Winches, straps, kinetic rope and other recovery equipment seem to be standard in many offroad vehicle packing lists, but sometimes all it takes is a a good old shovel to help you get unstuck. The tools that you may need to perform a recovery operation of a vehicle will vary based on terrain, vehicle(s) involved and most importantly the skill of the operators. The last thing you want is a person not familiar with how to use a winch or a strap using it wrong and hurting or killing someone in the process.
Shovels are pretty basic, but they can be very useful in many recovery situations. The U.S. Military has included a shovel as a basic issue item (BII) for many Military vehicles for years because they truly understand the importance of being able to self recover a vehicle and equipment. Years ago, it was not uncommon to see shovels and other recovery equipment mounted on the sides of vehicles, in the engine compartment or tucked into a back hatch. As the High Mobility Mulitpurpose Wheeled Vehicle (HMMWV) or for the civilian (non-military) version, the Humvee was introduced, a compact set of tools known as a Pioneer Kit was included in the BII. The Pioneer kit came in a rack that stowed neatly under the rear of the HMMWV and included a shovel, an axe and a pick-axe. All three of these tools are basic, but greatly compounded the ability of the Servicemembers to perform self-recovery and other tasks.
Pioneer Tool kits for the most part, are being phased out and replaced with a more compact set that offers more tools, but they can be found on sites such as GovLiquidation.com or GSAAuctions.gov. The equipment sold or auctioned on these sites are typically old equipment that is no longer being used by the Military or has reached the end of it’s lifecycle.
I have known some people that were lucky enough to purchase a pallet of pioneer tools at a great price and offer some of them to their buddies or members of their offroad club for very cheap. With a little ingenuity, the Pioneer Toolkit could be mounted on or in a vehicle to safely hold these tools and keep them from getting tossed around or lost on the trail.
The U.S. Military is moving away from the Pioneer Tool Kit and has since adopted a smaller package of tools that actually provides more options called the MAX™ Multipurpose Tool. The military version is OD Green in color, but it has the same contents as in the photo shown on the right. Here is the description from the makers of the MAX™ Multipurpose Tool:
“When assembled into its various configurations, the MAX is full size, strong, and reliable. Unassembled, the ax and attachments are remarkably compact. They can be stored easily in cars, vans, pickups, and disaster preparedness supply caches, or on any emergency response vehicle or heavy equipment.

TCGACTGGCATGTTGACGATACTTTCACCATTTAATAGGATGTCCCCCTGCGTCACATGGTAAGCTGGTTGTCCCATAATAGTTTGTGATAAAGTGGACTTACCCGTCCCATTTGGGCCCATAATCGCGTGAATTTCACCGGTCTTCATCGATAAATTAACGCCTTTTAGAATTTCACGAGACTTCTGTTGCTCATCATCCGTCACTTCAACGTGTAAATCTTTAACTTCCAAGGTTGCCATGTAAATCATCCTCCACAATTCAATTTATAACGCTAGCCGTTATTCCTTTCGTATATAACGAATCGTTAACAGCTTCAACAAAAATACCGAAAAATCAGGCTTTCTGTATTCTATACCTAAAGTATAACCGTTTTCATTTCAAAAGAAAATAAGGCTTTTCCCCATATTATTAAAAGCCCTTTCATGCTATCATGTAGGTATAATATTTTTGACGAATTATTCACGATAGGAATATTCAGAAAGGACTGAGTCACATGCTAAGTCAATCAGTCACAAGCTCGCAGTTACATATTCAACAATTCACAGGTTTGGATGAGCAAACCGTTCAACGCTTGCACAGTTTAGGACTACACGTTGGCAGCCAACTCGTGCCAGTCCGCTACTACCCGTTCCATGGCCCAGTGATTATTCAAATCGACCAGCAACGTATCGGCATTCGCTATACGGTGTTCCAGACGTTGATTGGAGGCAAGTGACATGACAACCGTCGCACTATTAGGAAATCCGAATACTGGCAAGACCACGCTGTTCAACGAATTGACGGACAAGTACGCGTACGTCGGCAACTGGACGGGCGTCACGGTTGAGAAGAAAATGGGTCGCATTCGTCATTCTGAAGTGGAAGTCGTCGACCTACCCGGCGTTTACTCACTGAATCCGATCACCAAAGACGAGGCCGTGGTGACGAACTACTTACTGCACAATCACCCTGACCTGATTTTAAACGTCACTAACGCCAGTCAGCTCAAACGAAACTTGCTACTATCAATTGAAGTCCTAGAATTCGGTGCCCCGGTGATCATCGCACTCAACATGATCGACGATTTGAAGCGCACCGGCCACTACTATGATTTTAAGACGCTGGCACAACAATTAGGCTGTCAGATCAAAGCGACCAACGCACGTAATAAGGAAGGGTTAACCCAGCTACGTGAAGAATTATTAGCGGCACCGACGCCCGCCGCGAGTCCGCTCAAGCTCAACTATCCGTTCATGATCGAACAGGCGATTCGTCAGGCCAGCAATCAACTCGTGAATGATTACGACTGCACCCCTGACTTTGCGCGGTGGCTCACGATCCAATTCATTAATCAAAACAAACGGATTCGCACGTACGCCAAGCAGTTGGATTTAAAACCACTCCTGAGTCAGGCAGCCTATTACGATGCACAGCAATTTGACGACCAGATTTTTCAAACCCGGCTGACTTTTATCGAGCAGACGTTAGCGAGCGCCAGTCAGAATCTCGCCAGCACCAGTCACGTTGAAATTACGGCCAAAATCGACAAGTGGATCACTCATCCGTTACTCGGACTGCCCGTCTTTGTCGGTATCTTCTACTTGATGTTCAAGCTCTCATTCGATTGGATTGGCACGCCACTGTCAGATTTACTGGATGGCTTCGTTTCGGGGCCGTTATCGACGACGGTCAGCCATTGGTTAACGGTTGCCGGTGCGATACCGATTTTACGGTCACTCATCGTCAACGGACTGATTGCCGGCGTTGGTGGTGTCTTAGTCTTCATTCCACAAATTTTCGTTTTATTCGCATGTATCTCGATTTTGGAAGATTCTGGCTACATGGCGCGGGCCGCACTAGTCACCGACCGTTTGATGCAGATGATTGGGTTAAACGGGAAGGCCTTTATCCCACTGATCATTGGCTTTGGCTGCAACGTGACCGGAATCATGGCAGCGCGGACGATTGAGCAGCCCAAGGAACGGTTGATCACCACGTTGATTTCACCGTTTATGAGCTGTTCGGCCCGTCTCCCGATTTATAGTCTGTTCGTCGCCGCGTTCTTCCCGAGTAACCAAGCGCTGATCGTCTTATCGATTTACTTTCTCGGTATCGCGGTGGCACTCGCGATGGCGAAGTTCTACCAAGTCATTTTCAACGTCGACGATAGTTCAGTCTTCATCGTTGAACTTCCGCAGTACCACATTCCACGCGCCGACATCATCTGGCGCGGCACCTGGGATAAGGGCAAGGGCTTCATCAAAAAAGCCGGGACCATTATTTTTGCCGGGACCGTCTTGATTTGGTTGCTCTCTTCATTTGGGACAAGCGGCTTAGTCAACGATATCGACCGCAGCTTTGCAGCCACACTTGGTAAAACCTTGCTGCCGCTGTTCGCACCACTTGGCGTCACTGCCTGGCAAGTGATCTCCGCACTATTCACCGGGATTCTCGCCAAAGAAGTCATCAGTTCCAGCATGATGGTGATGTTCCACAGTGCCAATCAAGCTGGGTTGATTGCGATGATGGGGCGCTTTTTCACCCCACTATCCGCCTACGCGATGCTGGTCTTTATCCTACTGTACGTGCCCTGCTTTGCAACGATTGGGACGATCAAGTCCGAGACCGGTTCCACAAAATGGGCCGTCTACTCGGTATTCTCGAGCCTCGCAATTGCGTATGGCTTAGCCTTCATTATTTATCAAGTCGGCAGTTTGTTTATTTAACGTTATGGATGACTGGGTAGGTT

The MAX is really a system that incorporates seven hand tools into one unit. It is based on a three and a half pound Hudson Bay style ax/sledge mounted on a 34″ fiberglass handle. The complete tool menu includes an Ax/Sledge, a Mattock, a Pick, a Shovel, a Broad Pick, and a heavy-duty reversible Rake and Hoe. These metal parts are made from tempered carbon steel. The attachments are quickly locked into a beveled socket on the back of the ax head for use. They are further secured with a hitch pin or thumbscrew and bar for safety. When not in use, they are kept in a sturdy carrying case that has strap handles and pack loops. The entire unit, including the ax, weighs 12 pounds, and fits together for one-handed transportability.”
If you don’t want to have a shovel and other large tools taking up space and want to shy away from spending the money on a set such as the MAX™ Multipurpose Tool, there are other options available to give you the benefit of having a shovel and also a cutting surface to help cut out roots or small trees. The E-Tool, or as some may refer to as an “Entrenching Tool” is used by the U.S. Military as a small, portable and lightweight shovel to be carried by the troops. These have been used to not only dig out fighting positions and field latrines, but also to aid in the recovery of vehicles and equipment. The E-Tool folds down to about the size of the shovel spade and will take up little room as shown in the photo to the right. The E-Tool is available at many stores in the camping sections for a low price, but I want to caution you that this is one of those items that you get what you pay for. In my experience, the cheaper store bought E-tools will not last as long as some of the more expensive versions out there or the U.S. Military Issue E-Tools that you may find at Army Surplus stores.
The serrated-like portion of the blade is not the ideal cutting tool, but will make it possible to chop your way through small roots and trees with a little bit of effort. If you are on the trail with a broken axle and need to make a splint from a tree in order to hold the tire in place to get your vehicle off the trail, you may find that you are more than happy with the cutting abilities of the E-tool if you have no other options to assist with cutting a small tree or branch.
When it comes to recovery equipment, only you will really know what you may need on the trail. If you don’t have something you need and are lucky, someone else may have it in their vehicle, but when it comes to some of the most basic equipment that you can have to aid with self recovery, you should seriously consider a shovel. Whether it is used for digging you out, helping to clear a line or prying some rocks away to help make a trail more passable, the shovel and maybe even some of the other tools above may prove invaluable.